How Brock Turner Could Affect the Election
WHY YOU SHOULD CARE
Because it’s time to talk about sexual assault.
By Libby Coleman
On Tuesday, she was resplendent as she claimed the mantle of the Democratic Party — and made a historic first: “Tonight’s victory is not about one person,” Hillary Clinton said. “It belongs to generations of women and men who struggled and sacrificed and made this moment possible.”
But amid her supporters’ celebrations — about making history, about what women can do in America, about how far we’ve come, baby — came more developments in the case of Brock Allen Turner, convicted of sexual assault on the campus of Stanford University. That invoked much different images: a young woman prone behind a dumpster, her dress hiked up, pine needles in her hair, her limp body assaulted.
Which of these images — Hillary in white, beaming confidence; or an unnamed victim half dressed, unconscious — better represents the state of women’s rights in America? To be sure, each of them is more complicated than first glance. Ever since she entered the arena of national politics, Clinton’s gender has been used against her — as gender has been used against other women in power. And the uproar over Turner’s sentence attests to an awakening, even a fury, about treating women as usual. While the victim remains anonymous, she has a powerful voice, one that’s galvanized the country.
Democratic nominee Clinton has a remarkable opportunity to light a fire under this issue — and make violence against women a centerpiece of her campaign. Doing so wouldn’t just help women, but would, let’s be honest, be solid strategy against her no-holds-barred, down-and-dirty opponent, the Donald. She clearly has the cred: All the way back as first lady, she helped create the Department of Justice’s Office on Violence Against Women and electrified a global audience by proclaiming women’s rights human rights. Thanks in part to her work, more women these days — like the woman attacked by Turner — report sexual assaults and are taken seriously when they do.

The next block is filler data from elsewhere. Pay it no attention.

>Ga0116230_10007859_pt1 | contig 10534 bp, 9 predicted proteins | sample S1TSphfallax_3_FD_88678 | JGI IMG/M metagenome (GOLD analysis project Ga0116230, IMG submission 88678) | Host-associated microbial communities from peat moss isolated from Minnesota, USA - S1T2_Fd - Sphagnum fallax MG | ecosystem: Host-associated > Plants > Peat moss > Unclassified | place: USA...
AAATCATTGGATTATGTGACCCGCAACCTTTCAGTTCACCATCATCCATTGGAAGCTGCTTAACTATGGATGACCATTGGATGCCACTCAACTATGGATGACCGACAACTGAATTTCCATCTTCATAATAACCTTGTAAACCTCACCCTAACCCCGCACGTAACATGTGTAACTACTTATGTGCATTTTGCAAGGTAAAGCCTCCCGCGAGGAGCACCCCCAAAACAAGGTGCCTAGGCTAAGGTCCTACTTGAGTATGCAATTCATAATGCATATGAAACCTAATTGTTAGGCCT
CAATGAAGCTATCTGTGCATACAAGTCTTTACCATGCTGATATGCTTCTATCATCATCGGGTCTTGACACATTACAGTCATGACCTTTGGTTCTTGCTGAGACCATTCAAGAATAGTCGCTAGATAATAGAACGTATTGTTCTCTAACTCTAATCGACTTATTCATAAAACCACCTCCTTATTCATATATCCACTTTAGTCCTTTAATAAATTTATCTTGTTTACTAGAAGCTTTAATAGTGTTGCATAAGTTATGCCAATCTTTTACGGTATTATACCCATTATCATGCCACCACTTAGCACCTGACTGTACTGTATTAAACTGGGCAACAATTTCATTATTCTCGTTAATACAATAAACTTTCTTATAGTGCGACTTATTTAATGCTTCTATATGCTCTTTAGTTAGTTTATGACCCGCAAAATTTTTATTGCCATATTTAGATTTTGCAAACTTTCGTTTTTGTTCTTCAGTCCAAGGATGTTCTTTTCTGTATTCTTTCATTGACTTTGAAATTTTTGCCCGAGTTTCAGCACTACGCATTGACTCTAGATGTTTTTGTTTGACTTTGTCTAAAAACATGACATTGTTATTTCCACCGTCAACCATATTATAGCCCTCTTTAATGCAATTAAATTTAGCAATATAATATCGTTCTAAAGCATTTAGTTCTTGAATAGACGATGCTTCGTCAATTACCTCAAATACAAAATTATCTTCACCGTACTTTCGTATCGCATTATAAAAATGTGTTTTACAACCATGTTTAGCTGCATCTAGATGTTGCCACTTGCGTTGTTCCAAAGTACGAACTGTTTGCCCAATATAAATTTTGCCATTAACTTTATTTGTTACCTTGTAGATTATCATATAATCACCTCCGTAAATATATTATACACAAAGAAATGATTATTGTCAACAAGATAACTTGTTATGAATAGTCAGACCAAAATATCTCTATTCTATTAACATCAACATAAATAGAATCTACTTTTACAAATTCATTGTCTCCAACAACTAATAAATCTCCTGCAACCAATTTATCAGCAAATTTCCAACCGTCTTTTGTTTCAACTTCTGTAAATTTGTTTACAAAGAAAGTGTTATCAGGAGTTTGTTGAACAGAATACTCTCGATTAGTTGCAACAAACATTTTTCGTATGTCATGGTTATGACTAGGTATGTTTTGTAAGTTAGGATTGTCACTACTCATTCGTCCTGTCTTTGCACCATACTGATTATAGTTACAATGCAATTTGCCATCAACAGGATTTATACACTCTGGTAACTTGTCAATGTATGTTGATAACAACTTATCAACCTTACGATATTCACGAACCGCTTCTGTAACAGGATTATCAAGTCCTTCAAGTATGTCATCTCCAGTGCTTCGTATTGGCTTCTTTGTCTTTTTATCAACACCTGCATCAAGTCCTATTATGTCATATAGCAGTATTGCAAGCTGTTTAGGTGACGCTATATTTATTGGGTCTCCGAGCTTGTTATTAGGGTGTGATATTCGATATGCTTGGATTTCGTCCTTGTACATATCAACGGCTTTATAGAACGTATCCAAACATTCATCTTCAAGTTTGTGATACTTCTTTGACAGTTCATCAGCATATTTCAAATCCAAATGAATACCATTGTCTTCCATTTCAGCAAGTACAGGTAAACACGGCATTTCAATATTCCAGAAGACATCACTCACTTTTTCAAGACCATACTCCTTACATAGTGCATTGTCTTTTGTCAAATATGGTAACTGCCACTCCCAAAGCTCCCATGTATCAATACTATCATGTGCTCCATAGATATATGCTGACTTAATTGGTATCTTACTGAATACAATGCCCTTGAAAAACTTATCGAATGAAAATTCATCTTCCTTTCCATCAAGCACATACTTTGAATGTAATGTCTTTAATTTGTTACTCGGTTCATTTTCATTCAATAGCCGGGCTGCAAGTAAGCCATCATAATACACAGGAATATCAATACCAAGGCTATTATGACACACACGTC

The timing’s right, whether or not she embraces it. At times, especially on the campaign trail, Barack Obama seemed to studiously avoid talking about race and advocating for racial equality. In 2009, just a couple of weeks before the inauguration of America’s first Black president, police murdered Oscar Grant, another Black man, in Oakland’s Fruitvale BART station. There was video footage, protests and a short sentence that provoked outrage and more protests. With time, awareness, publicity and more killings, police brutality against people of color became a defining issue of Obama’s presidency.
But Obama almost couldn’t avoid peppering his two terms with moments that moved the conversation about police brutality forward — for instance, putting pressure on police departments to reform and retrain their police officers. After the 2013 murder of a teenager in Florida, he said, movingly, “Trayvon Martin could have been me.”
Perhaps Clinton, like Obama, will hesitate to speak out. Yet if she wins the general election and places women’s rights front and center, she might even have more support backing her up than Obama did on race issues. This congressional session has already seen Claire McCaskill and Kirsten Gillibrand (who filled Clinton’s vacancy in the Senate when Clinton became secretary of state) lead the discussion of an act addressing campus accountability and safety. And there are many women on tickets come November, on both sides of the aisle, such as Maggie Hassan (D-N.H.), Kelly Ayotte (R-N.H.) and Catherine Cortez Masto (D-Nev.).
“I’m with her” is the rallying cry of Clinton’s supporters. We daresay that “her” should refer to all women around the world.